The phone rings and before you know it you're off on another assignment.
Sometimes within days you have left home behind and are in a completely new environment meeting new people, facing interesting challenges and absorbing information as fast as possible.
Sound exciting? So what's the work? Holiday rep, construction engineer, aid worker? Well, no. It's interim headship.
Some six years ago I made a deliberate decision to become an interim head and yes, the work is exciting and never ever dull. I love the variety and wouldn't now want to return to my former life as a substantive head. OK, so there are some drawbacks, such as not having the same degree of security, but overall I have to say this phase of my working life has been the most interesting to date and it suits me.
Most of my interim posts have been in primary schools which have been in special measures or considered to be at risk, but in every case they have been in the process of inspection, or about to be inspected. The work is always demanding, but there's satisfaction in doing everything possible to help schools during a difficult time. Although the schools were very different, they often had similar problems. In most cases these were: low morale among staff, governors and parents; deteriorating organisation systems and communication; important financial information not available and over-expenditure; under-developed assessment and the means to bring about school improvement unclear; professional expectations not well understood; a backlog of personnel issues.
I guess this should be enough to put me off, but it doesn't, and frankly, the more I do the more I want to continue. The advantage of this work is that you store up a wealth of experiences which can be employed in a variety of circumstances. You absolutely never stop learning.
What are the expectations for an interim head? Forget anything you may have heard about caretaking. Don't get me wrong though, interim headship is primarily about maintaining what is working well and restoring, or helping to develop, that which isn't. Usually it's necessary to determine priorities from quite a large number of outstanding demands and requirements. Normally this involves distinguishing between the important and the urgent, reinstating systems and avoiding unnecessary initiatives or distractions.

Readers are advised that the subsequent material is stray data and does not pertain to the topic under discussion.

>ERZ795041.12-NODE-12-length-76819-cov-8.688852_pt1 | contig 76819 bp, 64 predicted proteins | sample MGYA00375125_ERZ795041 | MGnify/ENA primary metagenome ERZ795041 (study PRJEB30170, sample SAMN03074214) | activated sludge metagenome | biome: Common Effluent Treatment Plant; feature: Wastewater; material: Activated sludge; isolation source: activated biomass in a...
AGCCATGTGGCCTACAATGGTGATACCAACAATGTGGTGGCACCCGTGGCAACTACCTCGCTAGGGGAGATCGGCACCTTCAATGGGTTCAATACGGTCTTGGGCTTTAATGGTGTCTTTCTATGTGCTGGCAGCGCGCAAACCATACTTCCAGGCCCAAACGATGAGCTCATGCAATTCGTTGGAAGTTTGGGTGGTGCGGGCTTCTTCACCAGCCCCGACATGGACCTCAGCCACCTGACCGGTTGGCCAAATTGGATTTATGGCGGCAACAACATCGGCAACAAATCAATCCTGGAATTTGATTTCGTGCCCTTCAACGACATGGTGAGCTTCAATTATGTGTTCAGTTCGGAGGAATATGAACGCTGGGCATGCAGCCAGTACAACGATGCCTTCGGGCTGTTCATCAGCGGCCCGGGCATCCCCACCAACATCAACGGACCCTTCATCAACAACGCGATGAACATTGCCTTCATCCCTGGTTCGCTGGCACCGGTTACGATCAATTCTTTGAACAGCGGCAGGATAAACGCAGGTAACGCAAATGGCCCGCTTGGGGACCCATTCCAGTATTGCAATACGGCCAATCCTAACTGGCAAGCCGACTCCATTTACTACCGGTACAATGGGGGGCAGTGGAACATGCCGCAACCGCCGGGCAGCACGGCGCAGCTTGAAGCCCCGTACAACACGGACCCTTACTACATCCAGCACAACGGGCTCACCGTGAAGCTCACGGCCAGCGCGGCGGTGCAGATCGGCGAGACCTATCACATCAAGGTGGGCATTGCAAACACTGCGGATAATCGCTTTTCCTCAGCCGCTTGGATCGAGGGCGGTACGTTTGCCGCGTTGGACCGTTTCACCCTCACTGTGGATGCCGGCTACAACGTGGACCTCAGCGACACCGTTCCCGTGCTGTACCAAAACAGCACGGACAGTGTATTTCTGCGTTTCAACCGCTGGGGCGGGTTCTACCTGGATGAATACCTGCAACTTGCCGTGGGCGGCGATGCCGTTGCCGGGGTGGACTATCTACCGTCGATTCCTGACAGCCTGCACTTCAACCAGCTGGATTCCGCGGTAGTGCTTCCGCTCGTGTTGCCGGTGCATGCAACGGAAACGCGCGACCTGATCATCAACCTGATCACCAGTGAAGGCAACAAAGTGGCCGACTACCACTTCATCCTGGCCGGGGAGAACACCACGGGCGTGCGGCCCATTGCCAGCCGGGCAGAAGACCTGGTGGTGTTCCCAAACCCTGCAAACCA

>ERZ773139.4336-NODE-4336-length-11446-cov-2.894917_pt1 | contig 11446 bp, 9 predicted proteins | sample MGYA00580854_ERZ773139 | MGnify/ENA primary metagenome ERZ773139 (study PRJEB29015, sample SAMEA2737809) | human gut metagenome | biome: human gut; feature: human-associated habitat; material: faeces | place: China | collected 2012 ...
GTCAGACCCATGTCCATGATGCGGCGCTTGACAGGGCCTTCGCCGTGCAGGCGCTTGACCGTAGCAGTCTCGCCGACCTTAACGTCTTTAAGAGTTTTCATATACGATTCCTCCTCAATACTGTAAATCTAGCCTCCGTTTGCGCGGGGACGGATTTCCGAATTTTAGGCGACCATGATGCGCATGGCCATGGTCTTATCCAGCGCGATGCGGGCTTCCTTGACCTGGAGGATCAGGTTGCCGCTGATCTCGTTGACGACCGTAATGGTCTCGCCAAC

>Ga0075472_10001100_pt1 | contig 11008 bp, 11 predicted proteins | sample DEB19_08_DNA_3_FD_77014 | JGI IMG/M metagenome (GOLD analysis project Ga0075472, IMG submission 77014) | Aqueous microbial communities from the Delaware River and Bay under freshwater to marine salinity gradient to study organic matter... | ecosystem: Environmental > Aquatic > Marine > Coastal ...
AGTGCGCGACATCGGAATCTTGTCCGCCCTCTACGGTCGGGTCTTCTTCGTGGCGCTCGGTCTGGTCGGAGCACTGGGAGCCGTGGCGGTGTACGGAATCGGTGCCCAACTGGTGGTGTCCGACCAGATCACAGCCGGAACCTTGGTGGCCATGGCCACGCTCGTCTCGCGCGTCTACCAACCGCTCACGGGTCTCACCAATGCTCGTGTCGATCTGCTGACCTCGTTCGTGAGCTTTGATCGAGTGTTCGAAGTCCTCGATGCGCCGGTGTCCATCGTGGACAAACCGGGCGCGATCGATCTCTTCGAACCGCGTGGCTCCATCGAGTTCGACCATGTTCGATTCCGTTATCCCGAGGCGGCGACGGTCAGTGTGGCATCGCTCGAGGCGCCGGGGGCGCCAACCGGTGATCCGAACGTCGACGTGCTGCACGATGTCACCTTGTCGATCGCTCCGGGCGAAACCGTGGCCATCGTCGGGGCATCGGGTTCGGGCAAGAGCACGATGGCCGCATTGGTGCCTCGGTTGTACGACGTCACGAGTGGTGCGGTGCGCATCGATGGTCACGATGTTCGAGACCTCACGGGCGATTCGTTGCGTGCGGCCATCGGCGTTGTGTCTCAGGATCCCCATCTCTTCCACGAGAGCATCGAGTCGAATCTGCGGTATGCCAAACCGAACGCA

Building or restoring confidence among the school community and helping staff to make progress in ways that are focused upon improvement and which are manageable, achievable and sustainable is a common priority. This, of course, also involves encouraging all with an interest in the school to become active participants. The more self-sustaining and self-improving a school can become the better.
At the point of takeover, new heads can and should benefit from interim work since developments will have involved close liaison with the local education authority and whole-school community, be based on sound practice and not subject to controversy.
Will there continue to be a need for interim heads? To be frank, I don't think the shortfalls in recruitment to headteacher posts will be resolved in the near future. With caring and experienced interim management the situation can at least be a positive opportunity for school communities.
An interim head can: bring stability until a new head can be appointed; bring a wide range of expertise and can be considered impartial in making decisions; help to bring change where the education authority and governors consider it to be desirable; maintain or establish ethos and expectations based on good practice; enable a smooth transition for the incoming head.
During the past six years, Jon Allnutt has worked in schools in a wide area, including London, Buckingham and Rutland